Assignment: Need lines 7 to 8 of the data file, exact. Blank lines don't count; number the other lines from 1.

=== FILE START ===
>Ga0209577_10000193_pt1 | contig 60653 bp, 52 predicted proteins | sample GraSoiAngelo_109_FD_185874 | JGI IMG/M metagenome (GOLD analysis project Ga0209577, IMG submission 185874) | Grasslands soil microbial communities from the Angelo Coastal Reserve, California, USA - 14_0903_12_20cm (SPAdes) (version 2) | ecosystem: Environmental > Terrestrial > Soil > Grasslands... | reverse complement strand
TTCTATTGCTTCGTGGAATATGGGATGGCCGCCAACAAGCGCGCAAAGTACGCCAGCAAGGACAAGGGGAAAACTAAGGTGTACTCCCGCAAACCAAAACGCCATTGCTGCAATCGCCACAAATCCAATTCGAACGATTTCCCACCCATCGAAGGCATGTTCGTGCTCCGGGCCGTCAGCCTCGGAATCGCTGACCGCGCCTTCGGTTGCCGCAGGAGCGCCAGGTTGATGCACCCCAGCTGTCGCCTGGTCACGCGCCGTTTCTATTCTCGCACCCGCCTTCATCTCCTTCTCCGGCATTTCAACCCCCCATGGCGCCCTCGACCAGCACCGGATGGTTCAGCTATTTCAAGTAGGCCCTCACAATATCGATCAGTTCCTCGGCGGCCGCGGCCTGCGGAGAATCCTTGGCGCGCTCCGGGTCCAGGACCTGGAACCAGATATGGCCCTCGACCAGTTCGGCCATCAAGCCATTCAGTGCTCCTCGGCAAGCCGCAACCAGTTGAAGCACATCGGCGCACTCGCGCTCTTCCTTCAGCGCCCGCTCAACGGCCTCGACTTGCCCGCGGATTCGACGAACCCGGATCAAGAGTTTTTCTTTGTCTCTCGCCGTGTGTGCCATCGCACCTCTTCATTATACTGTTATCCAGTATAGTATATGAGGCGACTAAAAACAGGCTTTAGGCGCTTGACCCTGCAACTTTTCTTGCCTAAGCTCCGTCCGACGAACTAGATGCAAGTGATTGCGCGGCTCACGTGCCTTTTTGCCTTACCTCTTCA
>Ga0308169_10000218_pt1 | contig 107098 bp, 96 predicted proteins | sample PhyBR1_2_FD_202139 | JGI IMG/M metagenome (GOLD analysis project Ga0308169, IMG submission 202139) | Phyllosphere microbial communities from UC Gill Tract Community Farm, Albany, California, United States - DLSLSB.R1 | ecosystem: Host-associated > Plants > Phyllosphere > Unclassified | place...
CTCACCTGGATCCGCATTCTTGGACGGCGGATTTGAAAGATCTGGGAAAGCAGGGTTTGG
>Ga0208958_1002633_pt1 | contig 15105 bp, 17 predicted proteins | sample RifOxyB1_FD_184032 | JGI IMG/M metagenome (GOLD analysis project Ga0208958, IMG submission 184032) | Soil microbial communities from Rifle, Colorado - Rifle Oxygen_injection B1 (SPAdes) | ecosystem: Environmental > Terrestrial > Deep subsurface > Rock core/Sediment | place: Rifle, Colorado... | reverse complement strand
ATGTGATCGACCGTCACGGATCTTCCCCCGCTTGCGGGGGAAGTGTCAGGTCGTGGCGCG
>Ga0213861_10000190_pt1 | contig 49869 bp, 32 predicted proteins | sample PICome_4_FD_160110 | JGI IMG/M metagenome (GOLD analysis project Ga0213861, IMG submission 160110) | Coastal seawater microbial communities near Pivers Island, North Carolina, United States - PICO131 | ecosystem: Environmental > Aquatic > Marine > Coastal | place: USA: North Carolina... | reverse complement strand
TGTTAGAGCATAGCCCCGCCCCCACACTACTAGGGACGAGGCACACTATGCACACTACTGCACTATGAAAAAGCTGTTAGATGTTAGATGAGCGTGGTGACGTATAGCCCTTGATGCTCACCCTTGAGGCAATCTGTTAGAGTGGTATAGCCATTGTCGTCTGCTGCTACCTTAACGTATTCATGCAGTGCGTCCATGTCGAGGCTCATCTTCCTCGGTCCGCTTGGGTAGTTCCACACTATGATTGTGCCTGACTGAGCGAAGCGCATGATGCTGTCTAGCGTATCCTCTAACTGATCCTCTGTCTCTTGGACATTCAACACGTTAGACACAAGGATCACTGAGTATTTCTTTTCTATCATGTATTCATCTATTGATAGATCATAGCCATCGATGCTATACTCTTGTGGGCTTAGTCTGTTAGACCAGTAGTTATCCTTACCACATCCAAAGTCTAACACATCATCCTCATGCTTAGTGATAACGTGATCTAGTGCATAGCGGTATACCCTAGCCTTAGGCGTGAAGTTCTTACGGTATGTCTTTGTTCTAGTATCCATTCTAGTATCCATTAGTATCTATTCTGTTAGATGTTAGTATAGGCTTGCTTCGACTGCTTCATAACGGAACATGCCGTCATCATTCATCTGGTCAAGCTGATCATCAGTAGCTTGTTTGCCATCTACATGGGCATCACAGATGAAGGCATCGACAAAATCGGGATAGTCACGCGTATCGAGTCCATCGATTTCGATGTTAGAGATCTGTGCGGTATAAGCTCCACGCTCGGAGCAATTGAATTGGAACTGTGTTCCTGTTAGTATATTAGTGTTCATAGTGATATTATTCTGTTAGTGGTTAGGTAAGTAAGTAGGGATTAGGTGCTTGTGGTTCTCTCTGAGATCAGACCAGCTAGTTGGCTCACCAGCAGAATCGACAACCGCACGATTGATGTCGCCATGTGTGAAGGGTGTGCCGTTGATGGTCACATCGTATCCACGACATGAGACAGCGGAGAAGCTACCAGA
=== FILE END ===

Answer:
>Ga0213861_10000190_pt1 | contig 49869 bp, 32 predicted proteins | sample PICome_4_FD_160110 | JGI IMG/M metagenome (GOLD analysis project Ga0213861, IMG submission 160110) | Coastal seawater microbial communities near Pivers Island, North Carolina, United States - PICO131 | ecosystem: Environmental > Aquatic > Marine > Coastal | place: USA: North Carolina... | reverse complement strand
TGTTAGAGCATAGCCCCGCCCCCACACTACTAGGGACGAGGCACACTATGCACACTACTGCACTATGAAAAAGCTGTTAGATGTTAGATGAGCGTGGTGACGTATAGCCCTTGATGCTCACCCTTGAGGCAATCTGTTAGAGTGGTATAGCCATTGTCGTCTGCTGCTACCTTAACGTATTCATGCAGTGCGTCCATGTCGAGGCTCATCTTCCTCGGTCCGCTTGGGTAGTTCCACACTATGATTGTGCCTGACTGAGCGAAGCGCATGATGCTGTCTAGCGTATCCTCTAACTGATCCTCTGTCTCTTGGACATTCAACACGTTAGACACAAGGATCACTGAGTATTTCTTTTCTATCATGTATTCATCTATTGATAGATCATAGCCATCGATGCTATACTCTTGTGGGCTTAGTCTGTTAGACCAGTAGTTATCCTTACCACATCCAAAGTCTAACACATCATCCTCATGCTTAGTGATAACGTGATCTAGTGCATAGCGGTATACCCTAGCCTTAGGCGTGAAGTTCTTACGGTATGTCTTTGTTCTAGTATCCATTCTAGTATCCATTAGTATCTATTCTGTTAGATGTTAGTATAGGCTTGCTTCGACTGCTTCATAACGGAACATGCCGTCATCATTCATCTGGTCAAGCTGATCATCAGTAGCTTGTTTGCCATCTACATGGGCATCACAGATGAAGGCATCGACAAAATCGGGATAGTCACGCGTATCGAGTCCATCGATTTCGATGTTAGAGATCTGTGCGGTATAAGCTCCACGCTCGGAGCAATTGAATTGGAACTGTGTTCCTGTTAGTATATTAGTGTTCATAGTGATATTATTCTGTTAGTGGTTAGGTAAGTAAGTAGGGATTAGGTGCTTGTGGTTCTCTCTGAGATCAGACCAGCTAGTTGGCTCACCAGCAGAATCGACAACCGCACGATTGATGTCGCCATGTGTGAAGGGTGTGCCGTTGATGGTCACATCGTATCCACGACATGAGACAGCGGAGAAGCTACCAGA